So. Macaroons. Rustic, humble, I-need-to-use-up-egg-whites macaroons. A world away from these Parisian macarons with their jewel colours and fancy fillings. This is absolutely reflected in the ingredients and method for each. I am not even going to write out the recipe for the macarons, firstly because you can find it in the book, secondly because it would take an age, and thirdly (most importantly) because I didn’t really rate them that highly. Suffice it to say that it involved ageing my egg whites in the fridge for four days (talk about the antidote to instant gratification – award another point to the macaroons), sifting various things, beating egg whites to firm peaks only to later use the end of a spatula to press out all the air (um, what?), piping out the macaron shells, leaving to set for half an hour, baking in batches, cooling, piping on ganache, and finally sandwiching two halves together. I might add that you need a perfectly flat baking tray (something I apparently lack), or they slide a bit and become misshapen when they bake. Finding two halves that were similarly misshapen just added another level of complexity.


The macaroons, however… Well, the recipe speaks for itself. I used the recipe from the BBC food website, which called them marunchinos. I like this: it sounds kind of cute, like an odd Italian pet name (“Hello my little marunchino, how is your baking today?” – Henry, take note). It actually is the word for Sephardi macaroons, which apparently are popular at Pesach. I changed it slightly – they say to use almond slivers on the top, but my mother always used whole almonds so of course I did too.

1 egg white
175g ground almonds  (freshly ground is best, but you can use pre-ground ones)
125g granulated sugar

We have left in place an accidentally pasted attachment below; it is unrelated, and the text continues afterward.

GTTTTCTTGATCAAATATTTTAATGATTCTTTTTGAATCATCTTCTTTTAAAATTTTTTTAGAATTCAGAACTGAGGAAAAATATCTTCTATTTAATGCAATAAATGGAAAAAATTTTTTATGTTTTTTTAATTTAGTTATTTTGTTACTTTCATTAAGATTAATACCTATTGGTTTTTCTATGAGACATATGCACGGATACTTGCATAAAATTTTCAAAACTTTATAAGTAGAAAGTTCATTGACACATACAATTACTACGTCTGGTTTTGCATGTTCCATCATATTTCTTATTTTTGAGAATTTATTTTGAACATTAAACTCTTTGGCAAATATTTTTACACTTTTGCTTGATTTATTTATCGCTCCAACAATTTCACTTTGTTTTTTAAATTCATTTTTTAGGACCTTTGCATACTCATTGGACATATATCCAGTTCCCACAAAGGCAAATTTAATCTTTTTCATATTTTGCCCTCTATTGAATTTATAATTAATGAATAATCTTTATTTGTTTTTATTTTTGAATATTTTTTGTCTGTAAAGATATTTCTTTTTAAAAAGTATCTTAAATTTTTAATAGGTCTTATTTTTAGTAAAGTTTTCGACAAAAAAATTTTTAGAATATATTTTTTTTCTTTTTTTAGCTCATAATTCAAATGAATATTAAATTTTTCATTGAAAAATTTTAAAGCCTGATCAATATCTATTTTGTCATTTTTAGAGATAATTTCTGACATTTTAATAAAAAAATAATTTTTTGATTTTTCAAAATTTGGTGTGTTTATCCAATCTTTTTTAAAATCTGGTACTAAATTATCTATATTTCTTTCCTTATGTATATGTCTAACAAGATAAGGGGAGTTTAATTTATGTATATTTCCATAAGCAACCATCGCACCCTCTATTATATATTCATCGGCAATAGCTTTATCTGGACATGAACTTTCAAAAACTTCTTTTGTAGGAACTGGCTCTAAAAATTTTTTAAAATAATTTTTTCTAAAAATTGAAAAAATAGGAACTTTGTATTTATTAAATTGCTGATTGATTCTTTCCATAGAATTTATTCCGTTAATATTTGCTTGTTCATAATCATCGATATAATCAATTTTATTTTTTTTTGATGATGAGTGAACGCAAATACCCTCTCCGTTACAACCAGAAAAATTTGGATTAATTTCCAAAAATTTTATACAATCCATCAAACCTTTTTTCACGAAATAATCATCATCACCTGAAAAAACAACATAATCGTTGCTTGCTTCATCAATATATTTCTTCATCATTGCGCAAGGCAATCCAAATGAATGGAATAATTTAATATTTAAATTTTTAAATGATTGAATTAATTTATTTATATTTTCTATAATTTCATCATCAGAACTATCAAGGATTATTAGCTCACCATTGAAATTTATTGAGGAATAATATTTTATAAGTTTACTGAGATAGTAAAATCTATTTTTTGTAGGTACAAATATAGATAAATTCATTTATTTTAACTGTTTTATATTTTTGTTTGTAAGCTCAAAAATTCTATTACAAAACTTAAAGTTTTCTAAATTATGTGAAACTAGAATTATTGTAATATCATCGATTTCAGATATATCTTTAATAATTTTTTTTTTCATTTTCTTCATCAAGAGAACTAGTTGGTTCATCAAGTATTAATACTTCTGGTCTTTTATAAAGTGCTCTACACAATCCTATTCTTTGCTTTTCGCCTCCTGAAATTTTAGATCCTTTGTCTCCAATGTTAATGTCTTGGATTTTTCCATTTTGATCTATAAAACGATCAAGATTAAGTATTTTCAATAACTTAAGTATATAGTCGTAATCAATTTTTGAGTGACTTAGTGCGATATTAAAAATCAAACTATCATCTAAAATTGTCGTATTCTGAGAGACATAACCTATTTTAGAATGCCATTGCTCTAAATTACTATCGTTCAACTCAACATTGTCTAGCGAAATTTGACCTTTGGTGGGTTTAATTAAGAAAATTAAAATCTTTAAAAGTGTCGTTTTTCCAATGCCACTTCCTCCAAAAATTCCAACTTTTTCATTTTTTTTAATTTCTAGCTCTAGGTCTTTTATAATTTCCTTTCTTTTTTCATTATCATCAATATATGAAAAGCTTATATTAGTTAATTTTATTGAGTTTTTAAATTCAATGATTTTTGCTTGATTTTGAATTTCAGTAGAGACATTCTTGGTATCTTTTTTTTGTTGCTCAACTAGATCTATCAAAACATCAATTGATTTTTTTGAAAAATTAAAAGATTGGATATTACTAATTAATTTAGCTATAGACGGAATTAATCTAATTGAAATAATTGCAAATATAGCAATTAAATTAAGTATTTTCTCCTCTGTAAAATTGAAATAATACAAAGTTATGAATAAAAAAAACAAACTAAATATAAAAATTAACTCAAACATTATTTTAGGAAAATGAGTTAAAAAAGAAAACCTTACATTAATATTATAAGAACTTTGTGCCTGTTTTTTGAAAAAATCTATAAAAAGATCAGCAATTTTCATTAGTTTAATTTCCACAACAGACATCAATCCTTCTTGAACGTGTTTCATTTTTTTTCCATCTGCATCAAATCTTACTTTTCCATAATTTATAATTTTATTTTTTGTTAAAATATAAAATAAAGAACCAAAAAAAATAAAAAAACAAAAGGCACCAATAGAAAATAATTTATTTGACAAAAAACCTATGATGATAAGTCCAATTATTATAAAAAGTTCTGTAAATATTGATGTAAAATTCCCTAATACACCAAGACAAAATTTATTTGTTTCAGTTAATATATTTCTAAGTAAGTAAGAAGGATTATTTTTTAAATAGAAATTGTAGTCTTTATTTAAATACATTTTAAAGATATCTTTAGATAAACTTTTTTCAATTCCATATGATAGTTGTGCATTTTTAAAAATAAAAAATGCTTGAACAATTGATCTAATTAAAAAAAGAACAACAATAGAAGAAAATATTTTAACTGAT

pinch of salt
1 tsp almond extract
whole almonds for the tops
rice paper (optional)

1. Line a baking tray with rice paper or a silicone liner. Preheat the oven to 180C
2.  Whisk the egg whites until frothy, then add the almonds, sugar, salt, and extract
3. Mix it all up, then roll into walnut-sized balls and squash flat and put on the baking tray
4. Press an almond into the centre of each macaroon, then bake for around 20 minutes until lightly coloured

Easy as that.


Now, it sounds like I don’t like macarons at all. This is not true. They were very tasty. But, in my mind, they were no more tasty than the macaroons, and considering the former took an evening of sifting and electric whisking and piping and baking in batches and sandwiching, after all of which the recipe suggested I don’t actually eat my creations right away but wait at least 24 hours, but ideally 36, before tucking in (apparently this improves the taste. My opinion after a taste test: no difference), not to mention that afterwards the kitchen looked like I’d tried to find an innovative way to get icing sugar everything and used every piece of baking equipment in the process; while the latter can be whipped up in about 45 minutes and only require a large bowl (yes, I know you’re meant to whip the egg whites until foamy, but if you really can’t be bothered it’s actually not a big deal if you don’t), AND there is no icing sugar so I don’t have to wipe down every surface in the kitchen afterwards. Not to mention I am slightly obsessed with chewy things, and these are practically the definition of the delicious chewiness I so adore.  It is most definitely a case of resource/reward.

Having said all that I will give the macarons another go. They do look very impressive, and Henry says he prefers them. I think that the recipe may have been overly complicated. I think if I bake them a little longer they will take on a bit more of the solid chewiness I so adore. I think they would make lovely gifts for people, if I were planning to make a baked gift. But I tend towards thinking that simpler is better, and this comparison has not given me any reason to think otherwise.

Caramelised plum cake

It’s plum season and I’m enjoying having a daily fix of tasty English plums.

That is, until the following hitch in my plummy plan (the following is probably exaggerated for comic effect, but this does not mean that any time Henry is sitting at his computer he does not hear a word I say):
Me (very busy): Are you ok going to the supermarket without me?
Henry: Yes, of course dear
Me: I put plums on the list… you know the plums I like? English plums? That are like this (indicating plum shape) not round?
Henry: Yes, of course dear